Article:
The gap below the first course also affords an opportunity to adjust the level if, for some reason, the flashing and trim below are not perfectly level.
It turns out, that these guys are pretty good at their job, so they go about nailing it. About ⅝ above the bottom, through the thick part of the siding…
…and two inches from the end.
Now we decide to place the spacer blocks differently on the other side of the door.
And speaking of spacer blocks, Sol made up a couple for this task. The first ones are just small blocks that are 4-inches wide, which is the amount of reveal they are looking for on this project.
As he slides the block along, he uses the straight edge to square up from the nails below, assuring a straight line of fasteners.
For all of the following courses, he had different blocks: they hook under the lower course of siding and extend up enough to set the 4-inch reveal.
Sliding the butt flashing behind the joint directs any water leaks out before it can get in.
And just when Sol is looking like Super Sol, he fumbles the block.
Courses are staggered 32-inches, and again, he uses the edge of the block to keep the fasteners consistent.
The blocks also have lines 2-inches from either end to guide fastener placement for end nails.
That’s pretty much the basics of Bevel siding installation using AZEK’s new bevel siding product.
The tricky parts come up during the tricky parts. Like this head casing, Sol had to cope with.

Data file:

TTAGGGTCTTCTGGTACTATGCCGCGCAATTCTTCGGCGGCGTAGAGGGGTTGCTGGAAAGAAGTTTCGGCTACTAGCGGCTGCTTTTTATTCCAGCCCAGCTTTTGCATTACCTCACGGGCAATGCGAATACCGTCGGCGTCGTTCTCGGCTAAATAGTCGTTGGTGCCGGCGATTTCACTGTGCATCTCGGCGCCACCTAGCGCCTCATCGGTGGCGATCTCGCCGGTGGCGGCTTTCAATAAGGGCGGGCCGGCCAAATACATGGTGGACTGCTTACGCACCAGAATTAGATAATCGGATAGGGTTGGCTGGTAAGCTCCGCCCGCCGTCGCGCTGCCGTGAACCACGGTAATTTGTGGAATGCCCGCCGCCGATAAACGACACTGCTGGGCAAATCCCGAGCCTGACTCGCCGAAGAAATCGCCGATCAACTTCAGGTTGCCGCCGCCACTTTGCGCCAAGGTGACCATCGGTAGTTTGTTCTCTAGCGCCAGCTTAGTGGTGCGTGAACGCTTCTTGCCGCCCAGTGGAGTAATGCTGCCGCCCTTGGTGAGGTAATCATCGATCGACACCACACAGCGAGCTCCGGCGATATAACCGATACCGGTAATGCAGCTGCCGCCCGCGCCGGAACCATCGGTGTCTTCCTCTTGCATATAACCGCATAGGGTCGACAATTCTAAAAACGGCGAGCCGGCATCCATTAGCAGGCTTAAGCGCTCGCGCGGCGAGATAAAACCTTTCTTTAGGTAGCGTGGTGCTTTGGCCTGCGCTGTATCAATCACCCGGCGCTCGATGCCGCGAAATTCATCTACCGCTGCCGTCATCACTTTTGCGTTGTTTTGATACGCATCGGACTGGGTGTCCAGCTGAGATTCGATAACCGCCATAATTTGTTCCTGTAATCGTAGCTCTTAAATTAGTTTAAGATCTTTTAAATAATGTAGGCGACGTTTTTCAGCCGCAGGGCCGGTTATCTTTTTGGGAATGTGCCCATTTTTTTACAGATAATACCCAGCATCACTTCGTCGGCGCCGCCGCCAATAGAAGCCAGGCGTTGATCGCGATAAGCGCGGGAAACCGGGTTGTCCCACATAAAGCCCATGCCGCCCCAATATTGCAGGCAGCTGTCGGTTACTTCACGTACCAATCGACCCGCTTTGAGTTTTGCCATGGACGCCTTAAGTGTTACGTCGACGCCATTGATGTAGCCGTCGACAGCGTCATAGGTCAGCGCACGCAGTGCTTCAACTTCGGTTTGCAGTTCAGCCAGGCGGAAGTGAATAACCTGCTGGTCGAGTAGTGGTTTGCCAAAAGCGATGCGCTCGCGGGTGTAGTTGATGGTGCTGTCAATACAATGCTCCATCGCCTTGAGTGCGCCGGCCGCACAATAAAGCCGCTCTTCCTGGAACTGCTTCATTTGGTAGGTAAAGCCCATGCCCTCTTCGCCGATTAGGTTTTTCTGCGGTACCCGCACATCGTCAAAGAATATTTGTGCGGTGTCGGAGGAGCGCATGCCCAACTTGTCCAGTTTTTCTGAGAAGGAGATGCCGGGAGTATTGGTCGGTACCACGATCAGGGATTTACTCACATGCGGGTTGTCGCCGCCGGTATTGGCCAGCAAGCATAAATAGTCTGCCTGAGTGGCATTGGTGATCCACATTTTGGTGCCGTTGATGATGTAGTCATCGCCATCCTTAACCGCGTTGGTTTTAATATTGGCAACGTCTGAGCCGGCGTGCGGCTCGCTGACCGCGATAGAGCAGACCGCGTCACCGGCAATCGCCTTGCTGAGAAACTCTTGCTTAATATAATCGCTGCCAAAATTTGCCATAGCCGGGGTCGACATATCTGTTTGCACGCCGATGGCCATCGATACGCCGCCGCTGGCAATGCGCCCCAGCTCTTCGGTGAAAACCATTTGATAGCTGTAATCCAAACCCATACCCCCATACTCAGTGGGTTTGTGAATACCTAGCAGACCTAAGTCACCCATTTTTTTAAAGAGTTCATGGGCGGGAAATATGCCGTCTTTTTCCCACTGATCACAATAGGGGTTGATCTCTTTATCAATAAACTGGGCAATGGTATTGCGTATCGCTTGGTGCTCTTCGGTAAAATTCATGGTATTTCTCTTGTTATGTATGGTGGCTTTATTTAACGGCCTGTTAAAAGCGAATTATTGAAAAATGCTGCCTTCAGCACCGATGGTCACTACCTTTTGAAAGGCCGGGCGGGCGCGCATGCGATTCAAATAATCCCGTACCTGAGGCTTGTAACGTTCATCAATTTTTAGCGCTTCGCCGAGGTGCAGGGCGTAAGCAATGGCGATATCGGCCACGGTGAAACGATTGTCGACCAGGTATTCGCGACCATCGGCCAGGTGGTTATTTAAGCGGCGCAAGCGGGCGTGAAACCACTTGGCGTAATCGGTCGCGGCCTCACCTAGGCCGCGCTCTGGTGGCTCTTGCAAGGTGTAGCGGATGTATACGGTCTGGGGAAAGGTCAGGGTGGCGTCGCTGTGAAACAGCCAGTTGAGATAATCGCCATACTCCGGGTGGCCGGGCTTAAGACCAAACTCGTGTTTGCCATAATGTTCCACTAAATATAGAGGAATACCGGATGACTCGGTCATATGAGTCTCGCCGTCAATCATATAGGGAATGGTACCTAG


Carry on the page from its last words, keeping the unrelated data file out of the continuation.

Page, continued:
Advanced bevel siding installation: jigsaw puzzle pieces
Or worse, the next course of siding, which has about a zillion cuts, notches, and curved profiles.
The process begins with a map. It doesn’t have to be pretty; it has to be accurate.
So Sol draws the shape and then starts filling in the numbers.
And then transferring the map to the terrain.
He marks the notches, draws the lines, and traces the profile of the head casing — which is worth a slightly closer look.
In addition to our PVC cladding, we also have our trims—fascia, belly band, and whatnot. Those are also being made out of cellular PVC. When we get to some of our more traditional details, like our casings and head casings—lucky for us, there's a whole series of extrusions out there including this one. This is a ram's head detail and it's fun to show because it's got this built-in bevel on the top as well as a kerfed side underneath to relieve surface tension for water so it doesn't roll back down the face of it and drip off.
Of course, this is cellular PVC, it's not like water could take it apart, but I still love the attention to detail that we're seeing here.
And when it's up on the house itself, it really gives it that classic period look.”
It also gives you an excuse to break out the coping saw because, yeah. Good old classic profiles!
Sol copes the profiles, cuts the horizontal lines with a Skilsaw, hits the notches with a chop saw, and cleans up the ends with a multi-tool.
Finally, he cleans up the cut edges with a utility knife, and they see how close it is to a perfect fit.
Darned close. With a little adjusting at the head casing, they slip it back into place—being very careful not to break it accidentally.
Sol checks the reveal and nails that puppy home. Above the door, where the siding is very narrow, he switches fasteners to s smaller finish nail.
And that wall is finished, too.
Now the guys work their way up the rest of the wall while we look forward to what we’re going to look at next time: crazy details inside the house we’ve been looking at the outside of all this time.
Look at that fireplace and the tilework. And the beam with recessed light strips and more beautiful cabinetry and countertops.
We’ll be walking through the whole project and peeping deeper at the details next time…
On Building Resilience.
—Building Resilience is a production of the SGC Horizon media network. See all of season two here.